code tags [ code ] like this [ / code ] do not have spurious spaces.
 
Old 03-14-2006, 03:34 PM   #9
angel115
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Bash version: 2.05b.0(1)-release

if you create the directory copy in your home directory the command:
Code:
cp test[1-3].txt ~/copy
should work. no?

But anyway, i don't want to boring you.
it's not the end of the world if what i want to do with touch doesn't work.

Thanks for you paciance.
 
Old 03-14-2006, 03:50 PM   #10
jonaskoelker
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2.05b.0(1)? I guess that makes you just as archaic as my mathematics department. I suggest you upgrade to something a little more recent.

Anyways, unless you can't get around that old piece of whatever it's a piece of, I don't think there's a real reason to not upgrade.
 
Old 08-14-2006, 06:31 AM   #11
stabu
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there goes another unanswered question. I want to do the same thing and in fact it's not homework.

I thought I got this working yesterday, merely by using
Code:
touch fakefile{a-k}.txt
and it created the fakefilea.txt, fakefileb.txt for me, but very disappointingly it didn't work the second time around.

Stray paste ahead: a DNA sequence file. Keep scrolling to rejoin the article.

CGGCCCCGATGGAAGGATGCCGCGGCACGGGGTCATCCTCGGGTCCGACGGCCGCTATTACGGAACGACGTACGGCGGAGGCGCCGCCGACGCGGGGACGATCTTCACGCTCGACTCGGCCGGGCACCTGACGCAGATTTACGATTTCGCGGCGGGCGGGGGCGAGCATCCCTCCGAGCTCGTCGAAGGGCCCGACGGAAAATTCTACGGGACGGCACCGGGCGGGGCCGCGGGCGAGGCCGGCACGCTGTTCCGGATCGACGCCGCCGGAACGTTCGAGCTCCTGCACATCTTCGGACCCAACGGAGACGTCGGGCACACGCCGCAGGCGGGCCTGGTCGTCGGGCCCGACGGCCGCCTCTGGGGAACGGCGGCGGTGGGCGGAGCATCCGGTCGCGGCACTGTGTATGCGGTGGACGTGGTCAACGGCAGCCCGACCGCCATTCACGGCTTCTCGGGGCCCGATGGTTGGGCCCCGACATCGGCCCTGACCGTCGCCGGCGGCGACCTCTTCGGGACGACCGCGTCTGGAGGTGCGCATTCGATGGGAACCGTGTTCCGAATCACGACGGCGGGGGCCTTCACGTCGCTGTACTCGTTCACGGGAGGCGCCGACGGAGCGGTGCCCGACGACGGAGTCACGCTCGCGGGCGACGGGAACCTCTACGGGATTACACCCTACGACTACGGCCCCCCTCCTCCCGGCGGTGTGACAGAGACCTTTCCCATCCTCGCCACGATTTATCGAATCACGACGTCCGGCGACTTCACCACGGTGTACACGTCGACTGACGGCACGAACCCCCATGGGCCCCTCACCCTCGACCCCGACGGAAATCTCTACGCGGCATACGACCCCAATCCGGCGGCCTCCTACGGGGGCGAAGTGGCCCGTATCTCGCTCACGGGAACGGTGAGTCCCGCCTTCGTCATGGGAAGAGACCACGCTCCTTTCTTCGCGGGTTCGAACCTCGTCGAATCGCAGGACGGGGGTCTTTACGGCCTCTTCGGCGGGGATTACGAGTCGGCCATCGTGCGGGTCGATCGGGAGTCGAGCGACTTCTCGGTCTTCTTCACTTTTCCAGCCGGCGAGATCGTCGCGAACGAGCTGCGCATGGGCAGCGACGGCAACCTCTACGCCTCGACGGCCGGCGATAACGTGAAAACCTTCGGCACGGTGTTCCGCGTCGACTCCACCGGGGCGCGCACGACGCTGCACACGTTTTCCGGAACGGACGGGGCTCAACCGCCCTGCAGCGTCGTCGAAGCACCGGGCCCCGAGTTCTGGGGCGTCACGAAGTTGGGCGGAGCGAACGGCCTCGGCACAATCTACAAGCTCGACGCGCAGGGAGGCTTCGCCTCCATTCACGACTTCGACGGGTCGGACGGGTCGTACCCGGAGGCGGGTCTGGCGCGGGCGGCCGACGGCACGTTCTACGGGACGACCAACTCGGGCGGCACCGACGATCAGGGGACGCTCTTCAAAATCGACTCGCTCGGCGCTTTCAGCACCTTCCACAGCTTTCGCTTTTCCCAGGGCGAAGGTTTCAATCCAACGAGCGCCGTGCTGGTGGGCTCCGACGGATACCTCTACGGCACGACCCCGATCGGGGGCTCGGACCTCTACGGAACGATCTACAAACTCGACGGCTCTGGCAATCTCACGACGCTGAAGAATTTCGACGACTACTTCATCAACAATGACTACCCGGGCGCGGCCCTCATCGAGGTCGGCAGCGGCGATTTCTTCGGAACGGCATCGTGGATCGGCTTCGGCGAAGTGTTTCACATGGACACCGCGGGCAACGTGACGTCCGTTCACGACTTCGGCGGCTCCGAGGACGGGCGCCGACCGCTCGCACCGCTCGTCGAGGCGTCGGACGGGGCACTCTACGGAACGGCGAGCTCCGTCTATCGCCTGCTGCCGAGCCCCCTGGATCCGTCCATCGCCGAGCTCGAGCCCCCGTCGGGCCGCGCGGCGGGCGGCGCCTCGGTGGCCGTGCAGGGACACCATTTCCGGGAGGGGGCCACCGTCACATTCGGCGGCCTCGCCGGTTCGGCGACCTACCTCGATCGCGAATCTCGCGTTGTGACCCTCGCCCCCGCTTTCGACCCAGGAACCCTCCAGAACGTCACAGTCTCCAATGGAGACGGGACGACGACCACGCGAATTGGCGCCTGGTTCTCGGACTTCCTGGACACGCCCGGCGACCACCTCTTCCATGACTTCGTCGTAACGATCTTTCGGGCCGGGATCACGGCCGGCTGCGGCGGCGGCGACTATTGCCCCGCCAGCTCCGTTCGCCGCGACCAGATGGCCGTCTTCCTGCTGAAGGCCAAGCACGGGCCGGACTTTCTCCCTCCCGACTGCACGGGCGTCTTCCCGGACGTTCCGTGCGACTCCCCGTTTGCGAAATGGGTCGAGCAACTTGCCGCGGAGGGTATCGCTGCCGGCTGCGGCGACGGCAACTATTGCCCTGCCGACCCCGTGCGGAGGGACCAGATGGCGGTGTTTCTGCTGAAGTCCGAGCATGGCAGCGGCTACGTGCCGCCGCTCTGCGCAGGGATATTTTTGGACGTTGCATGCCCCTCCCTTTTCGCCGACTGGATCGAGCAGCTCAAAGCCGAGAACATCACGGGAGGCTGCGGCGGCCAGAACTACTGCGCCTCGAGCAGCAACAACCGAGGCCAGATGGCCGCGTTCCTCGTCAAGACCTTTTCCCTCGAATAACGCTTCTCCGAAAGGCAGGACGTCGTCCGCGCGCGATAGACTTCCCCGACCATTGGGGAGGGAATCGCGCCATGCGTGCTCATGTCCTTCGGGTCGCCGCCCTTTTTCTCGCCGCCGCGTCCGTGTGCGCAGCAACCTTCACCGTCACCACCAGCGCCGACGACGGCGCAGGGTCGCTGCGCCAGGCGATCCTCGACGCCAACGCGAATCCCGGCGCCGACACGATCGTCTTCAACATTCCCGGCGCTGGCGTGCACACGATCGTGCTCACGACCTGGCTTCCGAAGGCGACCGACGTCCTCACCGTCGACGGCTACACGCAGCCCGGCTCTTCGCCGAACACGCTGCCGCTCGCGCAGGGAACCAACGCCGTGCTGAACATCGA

That smells alright, it smells of a change in bash's global variables or something or other.

The problem here is finding out wha this "string argument range expansion" effect in bash is officially called. WHen I finally get to work properly, I'll report here for all those who tought that a thread with 10 replies might have the answer.
 
Old 08-14-2006, 08:07 AM   #12
stabu
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got it

OK, I worked it out finally. I might say, it took me some freaking hours, I'll explan so if you're impattient just skip to the bottom.

Ma and Angel115 wants to know how to create a bunch of files without using a for statement.

We need bash to expand on a range, for the touch command. This will let us create a huge number of files in one fell swoop, depending on the size of the range we give it. the suggestions above which used the comma are too tedious if you want to create a 100 or a 1000 files, so range expansion is the key benefit of this exercise.

However, the square brackets is only one type of expansion bash allows us. It can be used with the "ls" command when checking existing files, but it turns out that touch (nor echo) doesn't work that way. They expand not on square brackets but on braces.

In fact, I had got that far, but there's an added twist, the hyphen does not represent a range in brace expansion, the double dot does. That's where I fell down, I spent hours tryign to work out why the hyphen wasn't working.

So the brief answer to angel115 is:
Code:
touch test{1..3}.txt
That will creat your three files as ong as you're using bash v3 upwards, which you really should be doing.

It's a pretty cool thing, as you can wreak havoc on directory listings by creating say 100 000 files in one fell swoop, i.e.
Code:
touch fakefile{1..100000}.txt
Hilarious!